Tuesday, May 26, 2009

Congregational Subtext

I don't know how familiar CoffeeNation is with a TV show called Coupling. It was a British sitcom somewhat remeniscient of Friends that had a short-lived American equivalent. The American version sucked, the British one is much better paced and had better actors.

Anyway, there's one episode of Coupling where one of the characters, Jeff, talks about a made-up character named Captain Subtext. Essentially, Captain Subtext can detect what someone really means whenever they talk. This eventually leads to a hilarious scene where we're able to see and hear the world through Captain Subtext's subtext-detecting helmet.

Pastor and author M. Craig Barnes makes a similar point in his book The Pastor as Minor Poet, noting that congregants typically mean something other than what they say, and the pastor's call is to help them identify the issues below the surface. He gives an example of a couple who visits his office to complain about their new choir director, and he helps identify that they're really less angry at the new director and more grieved over the retirement of the former one. But it takes the active listening of the pastor to bring that subtext to light.

I can point to easy examples from my own ministry. For instance, "A lot of people don't like the guitar in worship" may really mean "My wife and I and one other couple don't like the guitar in worship." "You don't visit people enough" really means "I wish you'd visit me." "We need more activities for the senior high youth" really means "I wish my grandkids were more active in the church." These types of comments attempt to sound universal, but they're really issues that individuals are dealing with. And again, it's helpful for the pastor to listen for these subtexts and name them.

Any of the first set of statements could easily degenerate into an argument...it'd certainly take a lot for me to resist going on the defensive. And I think there's something to be said for simply helping a church member to understand why the guitar is included, or that one does in fact visit people regularly, or that you've been planning senior high activities for some three years now. And I've done that as well, most likely with some degree of defensiveness. But that's probably still not the real issue for the person making the statement, so it shouldn't be left there.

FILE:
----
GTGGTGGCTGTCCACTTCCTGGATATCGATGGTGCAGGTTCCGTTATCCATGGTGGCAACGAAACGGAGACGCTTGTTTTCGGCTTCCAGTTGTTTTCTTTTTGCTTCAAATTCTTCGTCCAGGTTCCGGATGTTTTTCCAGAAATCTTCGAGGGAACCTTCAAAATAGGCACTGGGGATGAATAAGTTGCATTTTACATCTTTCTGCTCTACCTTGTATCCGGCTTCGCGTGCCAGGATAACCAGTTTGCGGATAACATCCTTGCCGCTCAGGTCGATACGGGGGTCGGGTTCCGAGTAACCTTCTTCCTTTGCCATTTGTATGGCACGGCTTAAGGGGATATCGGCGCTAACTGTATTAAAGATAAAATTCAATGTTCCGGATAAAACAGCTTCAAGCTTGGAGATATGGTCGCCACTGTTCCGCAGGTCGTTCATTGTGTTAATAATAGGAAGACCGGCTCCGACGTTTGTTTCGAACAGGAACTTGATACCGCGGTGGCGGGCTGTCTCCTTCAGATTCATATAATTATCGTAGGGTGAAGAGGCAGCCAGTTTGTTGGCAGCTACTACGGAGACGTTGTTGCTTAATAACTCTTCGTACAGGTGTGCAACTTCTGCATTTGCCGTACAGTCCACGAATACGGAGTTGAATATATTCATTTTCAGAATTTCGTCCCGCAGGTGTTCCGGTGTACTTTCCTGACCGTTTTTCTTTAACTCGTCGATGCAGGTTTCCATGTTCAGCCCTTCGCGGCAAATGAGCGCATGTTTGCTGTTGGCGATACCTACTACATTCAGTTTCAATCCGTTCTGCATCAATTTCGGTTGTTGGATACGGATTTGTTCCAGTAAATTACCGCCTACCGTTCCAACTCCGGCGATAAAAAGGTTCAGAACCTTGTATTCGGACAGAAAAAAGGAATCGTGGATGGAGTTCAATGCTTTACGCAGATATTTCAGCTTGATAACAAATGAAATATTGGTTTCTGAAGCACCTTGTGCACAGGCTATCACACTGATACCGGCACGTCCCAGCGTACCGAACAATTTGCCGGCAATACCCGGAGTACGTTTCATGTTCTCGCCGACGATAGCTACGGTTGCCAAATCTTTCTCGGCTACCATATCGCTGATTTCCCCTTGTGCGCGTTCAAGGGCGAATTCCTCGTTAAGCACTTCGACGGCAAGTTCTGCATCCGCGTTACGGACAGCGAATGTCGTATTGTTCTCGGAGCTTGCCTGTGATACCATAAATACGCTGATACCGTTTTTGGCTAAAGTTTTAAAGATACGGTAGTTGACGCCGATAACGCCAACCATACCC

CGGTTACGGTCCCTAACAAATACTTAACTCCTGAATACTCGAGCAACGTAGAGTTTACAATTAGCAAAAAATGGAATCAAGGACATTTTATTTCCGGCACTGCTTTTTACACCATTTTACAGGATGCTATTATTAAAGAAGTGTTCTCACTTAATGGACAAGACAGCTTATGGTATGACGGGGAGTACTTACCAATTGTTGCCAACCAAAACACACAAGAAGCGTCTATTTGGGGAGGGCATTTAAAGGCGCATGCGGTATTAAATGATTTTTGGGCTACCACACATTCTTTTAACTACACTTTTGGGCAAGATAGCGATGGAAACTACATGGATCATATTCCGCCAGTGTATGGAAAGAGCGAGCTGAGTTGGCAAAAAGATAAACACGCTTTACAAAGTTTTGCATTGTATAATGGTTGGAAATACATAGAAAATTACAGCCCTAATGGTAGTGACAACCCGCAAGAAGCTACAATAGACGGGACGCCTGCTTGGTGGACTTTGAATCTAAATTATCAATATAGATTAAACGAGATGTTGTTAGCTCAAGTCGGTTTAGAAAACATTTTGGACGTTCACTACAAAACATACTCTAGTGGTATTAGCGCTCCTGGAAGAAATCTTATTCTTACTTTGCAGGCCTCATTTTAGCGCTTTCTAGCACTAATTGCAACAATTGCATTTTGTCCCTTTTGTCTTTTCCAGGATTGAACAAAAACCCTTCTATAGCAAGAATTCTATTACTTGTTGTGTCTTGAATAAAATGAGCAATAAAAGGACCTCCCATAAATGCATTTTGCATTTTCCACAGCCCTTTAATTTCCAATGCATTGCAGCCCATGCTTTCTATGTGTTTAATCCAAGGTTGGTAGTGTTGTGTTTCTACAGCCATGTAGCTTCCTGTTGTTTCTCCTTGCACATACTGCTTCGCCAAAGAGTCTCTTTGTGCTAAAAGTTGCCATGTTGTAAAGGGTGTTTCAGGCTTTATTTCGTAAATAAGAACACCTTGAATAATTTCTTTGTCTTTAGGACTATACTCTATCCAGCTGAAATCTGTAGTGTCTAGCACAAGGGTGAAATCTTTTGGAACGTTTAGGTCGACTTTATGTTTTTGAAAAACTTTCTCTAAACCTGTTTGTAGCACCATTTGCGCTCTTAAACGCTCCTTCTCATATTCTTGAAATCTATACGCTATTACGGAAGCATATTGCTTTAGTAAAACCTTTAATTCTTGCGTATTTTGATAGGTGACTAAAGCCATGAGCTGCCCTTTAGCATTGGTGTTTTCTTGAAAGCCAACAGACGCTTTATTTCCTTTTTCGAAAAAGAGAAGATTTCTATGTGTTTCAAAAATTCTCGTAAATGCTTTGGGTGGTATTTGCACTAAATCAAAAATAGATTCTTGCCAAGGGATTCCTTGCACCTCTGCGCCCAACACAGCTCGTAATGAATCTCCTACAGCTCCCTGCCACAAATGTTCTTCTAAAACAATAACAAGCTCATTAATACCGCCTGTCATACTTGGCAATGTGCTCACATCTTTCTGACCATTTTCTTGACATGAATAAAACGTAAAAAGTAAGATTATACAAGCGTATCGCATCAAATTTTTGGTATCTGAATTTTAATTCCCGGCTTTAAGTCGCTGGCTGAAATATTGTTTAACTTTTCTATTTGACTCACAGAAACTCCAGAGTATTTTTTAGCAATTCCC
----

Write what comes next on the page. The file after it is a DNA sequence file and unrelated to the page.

Addressing the subtext can be helpful for a couple reasons:

1. It gets to the real issue, to restate the obvious. The temptation is always to stay at the surface, to go on the defensive, to address the pragmatic and immediate. But there is likely more going on...more that is happening within the person raising the issue. And addressing that issue will be ultimately more helpful, as it will help him or her become aware of that issue.

2. It creates potential for deeper conversation and relationships. If the person is open to hearing about that subtext, he or she will be able to journey through a time of deeper self-awareness and deeper trust between pastor and parishioner. That sort of thing is what the church is meant to be about, beyond the sorts of mundane institutional matters that it may otherwise get hung up on.

3. It also helps the pastor identify his or her own subtext as he or she helps another identify theirs. A pastor needs be aware of one's own reactions and internal issues, as they may create temptation to be defensive as well, to simply "play the game" begun by the surface issue, and to be more potentially destructive than pastoral.

Identifying the subtext can be good for the overall church culture as well. If issues are brought to light within individuals or within the entire congregation, the church as a whole can be affected in positive and life-giving ways. If both sides are willing to do the work, addressing subtext can encourage faithfulness in ways that neither may have expected.